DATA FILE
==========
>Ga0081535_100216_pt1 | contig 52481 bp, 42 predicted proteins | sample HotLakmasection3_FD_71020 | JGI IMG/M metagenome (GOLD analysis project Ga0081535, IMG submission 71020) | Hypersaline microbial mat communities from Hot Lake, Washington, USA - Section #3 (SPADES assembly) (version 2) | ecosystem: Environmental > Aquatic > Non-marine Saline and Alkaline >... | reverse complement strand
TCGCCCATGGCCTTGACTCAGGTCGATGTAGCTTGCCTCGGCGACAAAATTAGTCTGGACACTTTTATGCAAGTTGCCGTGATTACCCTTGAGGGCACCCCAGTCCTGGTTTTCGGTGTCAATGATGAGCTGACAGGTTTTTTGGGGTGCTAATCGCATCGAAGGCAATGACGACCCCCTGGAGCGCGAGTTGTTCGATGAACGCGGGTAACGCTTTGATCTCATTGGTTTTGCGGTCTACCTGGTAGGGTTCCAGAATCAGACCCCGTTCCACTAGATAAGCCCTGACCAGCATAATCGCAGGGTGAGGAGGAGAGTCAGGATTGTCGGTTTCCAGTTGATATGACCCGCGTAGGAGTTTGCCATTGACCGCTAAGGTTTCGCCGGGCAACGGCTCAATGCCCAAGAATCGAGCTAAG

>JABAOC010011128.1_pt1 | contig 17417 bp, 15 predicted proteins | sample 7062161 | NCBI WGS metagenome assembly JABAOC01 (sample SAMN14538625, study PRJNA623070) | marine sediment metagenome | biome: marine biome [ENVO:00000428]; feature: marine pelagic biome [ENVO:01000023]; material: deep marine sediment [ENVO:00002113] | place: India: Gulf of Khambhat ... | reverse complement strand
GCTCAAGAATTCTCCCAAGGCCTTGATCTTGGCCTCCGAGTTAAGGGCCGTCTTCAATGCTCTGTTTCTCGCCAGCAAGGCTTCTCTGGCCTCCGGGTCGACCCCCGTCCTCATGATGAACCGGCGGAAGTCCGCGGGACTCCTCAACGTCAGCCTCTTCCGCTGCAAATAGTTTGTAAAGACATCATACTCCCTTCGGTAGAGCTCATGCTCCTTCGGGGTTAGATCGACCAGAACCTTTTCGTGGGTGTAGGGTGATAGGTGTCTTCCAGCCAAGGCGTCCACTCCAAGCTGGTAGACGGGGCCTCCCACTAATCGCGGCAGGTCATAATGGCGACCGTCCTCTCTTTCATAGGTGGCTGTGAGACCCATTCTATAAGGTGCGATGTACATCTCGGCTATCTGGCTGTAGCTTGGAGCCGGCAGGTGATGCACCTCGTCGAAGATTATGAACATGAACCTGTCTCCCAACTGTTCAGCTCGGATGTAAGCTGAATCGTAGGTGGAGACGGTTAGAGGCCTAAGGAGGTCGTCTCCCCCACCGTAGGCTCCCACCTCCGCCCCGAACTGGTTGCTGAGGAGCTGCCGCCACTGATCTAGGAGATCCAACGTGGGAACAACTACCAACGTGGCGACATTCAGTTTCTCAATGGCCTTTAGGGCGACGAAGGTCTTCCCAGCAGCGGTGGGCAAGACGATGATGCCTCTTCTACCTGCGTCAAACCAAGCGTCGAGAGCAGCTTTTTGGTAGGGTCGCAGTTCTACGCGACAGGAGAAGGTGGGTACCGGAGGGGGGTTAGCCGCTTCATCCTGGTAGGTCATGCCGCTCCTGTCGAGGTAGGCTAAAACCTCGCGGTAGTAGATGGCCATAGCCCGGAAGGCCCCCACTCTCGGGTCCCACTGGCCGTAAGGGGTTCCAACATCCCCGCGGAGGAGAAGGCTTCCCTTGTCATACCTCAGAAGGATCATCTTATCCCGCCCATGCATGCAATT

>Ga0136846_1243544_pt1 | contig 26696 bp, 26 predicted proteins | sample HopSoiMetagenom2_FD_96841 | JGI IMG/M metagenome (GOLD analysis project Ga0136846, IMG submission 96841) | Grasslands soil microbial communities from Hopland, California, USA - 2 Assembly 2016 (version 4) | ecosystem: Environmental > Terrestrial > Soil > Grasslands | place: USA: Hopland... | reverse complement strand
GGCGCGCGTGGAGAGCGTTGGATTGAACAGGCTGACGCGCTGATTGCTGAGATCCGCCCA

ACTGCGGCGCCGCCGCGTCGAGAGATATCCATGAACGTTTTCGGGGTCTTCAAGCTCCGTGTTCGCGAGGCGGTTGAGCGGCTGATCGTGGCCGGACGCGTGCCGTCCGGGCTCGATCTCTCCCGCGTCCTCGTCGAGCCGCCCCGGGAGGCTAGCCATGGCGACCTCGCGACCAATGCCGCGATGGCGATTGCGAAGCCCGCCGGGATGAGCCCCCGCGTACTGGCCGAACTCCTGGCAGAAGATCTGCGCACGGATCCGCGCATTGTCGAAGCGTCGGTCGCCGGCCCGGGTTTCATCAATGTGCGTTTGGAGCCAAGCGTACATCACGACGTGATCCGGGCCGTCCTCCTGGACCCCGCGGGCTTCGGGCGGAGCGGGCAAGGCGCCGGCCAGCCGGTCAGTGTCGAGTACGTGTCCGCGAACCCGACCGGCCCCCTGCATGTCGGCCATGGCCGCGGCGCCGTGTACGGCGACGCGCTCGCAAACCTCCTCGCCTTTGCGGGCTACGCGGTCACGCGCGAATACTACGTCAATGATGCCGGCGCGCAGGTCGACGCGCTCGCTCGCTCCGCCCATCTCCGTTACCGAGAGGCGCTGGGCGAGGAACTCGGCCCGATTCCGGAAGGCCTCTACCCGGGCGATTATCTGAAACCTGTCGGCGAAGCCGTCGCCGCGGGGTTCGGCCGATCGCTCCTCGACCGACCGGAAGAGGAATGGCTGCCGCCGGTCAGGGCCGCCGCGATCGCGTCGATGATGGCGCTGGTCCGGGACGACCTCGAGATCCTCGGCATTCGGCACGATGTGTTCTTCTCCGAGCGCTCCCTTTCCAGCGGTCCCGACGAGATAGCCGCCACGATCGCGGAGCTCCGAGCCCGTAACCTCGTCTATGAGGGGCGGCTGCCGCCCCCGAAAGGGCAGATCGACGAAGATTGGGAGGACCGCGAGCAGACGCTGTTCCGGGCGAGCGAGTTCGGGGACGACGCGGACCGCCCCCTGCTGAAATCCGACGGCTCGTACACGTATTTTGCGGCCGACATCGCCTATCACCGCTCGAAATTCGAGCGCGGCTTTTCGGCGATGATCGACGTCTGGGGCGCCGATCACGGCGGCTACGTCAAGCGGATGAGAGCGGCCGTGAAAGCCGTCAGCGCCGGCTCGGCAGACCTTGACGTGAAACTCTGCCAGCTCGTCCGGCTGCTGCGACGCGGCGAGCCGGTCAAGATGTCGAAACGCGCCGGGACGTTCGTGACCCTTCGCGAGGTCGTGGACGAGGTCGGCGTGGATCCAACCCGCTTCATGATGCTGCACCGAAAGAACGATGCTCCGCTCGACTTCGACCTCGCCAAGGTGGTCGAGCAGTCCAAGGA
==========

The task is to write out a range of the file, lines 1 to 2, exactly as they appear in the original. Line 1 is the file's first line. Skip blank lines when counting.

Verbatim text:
>Ga0081535_100216_pt1 | contig 52481 bp, 42 predicted proteins | sample HotLakmasection3_FD_71020 | JGI IMG/M metagenome (GOLD analysis project Ga0081535, IMG submission 71020) | Hypersaline microbial mat communities from Hot Lake, Washington, USA - Section #3 (SPADES assembly) (version 2) | ecosystem: Environmental > Aquatic > Non-marine Saline and Alkaline >... | reverse complement strand
TCGCCCATGGCCTTGACTCAGGTCGATGTAGCTTGCCTCGGCGACAAAATTAGTCTGGACACTTTTATGCAAGTTGCCGTGATTACCCTTGAGGGCACCCCAGTCCTGGTTTTCGGTGTCAATGATGAGCTGACAGGTTTTTTGGGGTGCTAATCGCATCGAAGGCAATGACGACCCCCTGGAGCGCGAGTTGTTCGATGAACGCGGGTAACGCTTTGATCTCATTGGTTTTGCGGTCTACCTGGTAGGGTTCCAGAATCAGACCCCGTTCCACTAGATAAGCCCTGACCAGCATAATCGCAGGGTGAGGAGGAGAGTCAGGATTGTCGGTTTCCAGTTGATATGACCCGCGTAGGAGTTTGCCATTGACCGCTAAGGTTTCGCCGGGCAACGGCTCAATGCCCAAGAATCGAGCTAAG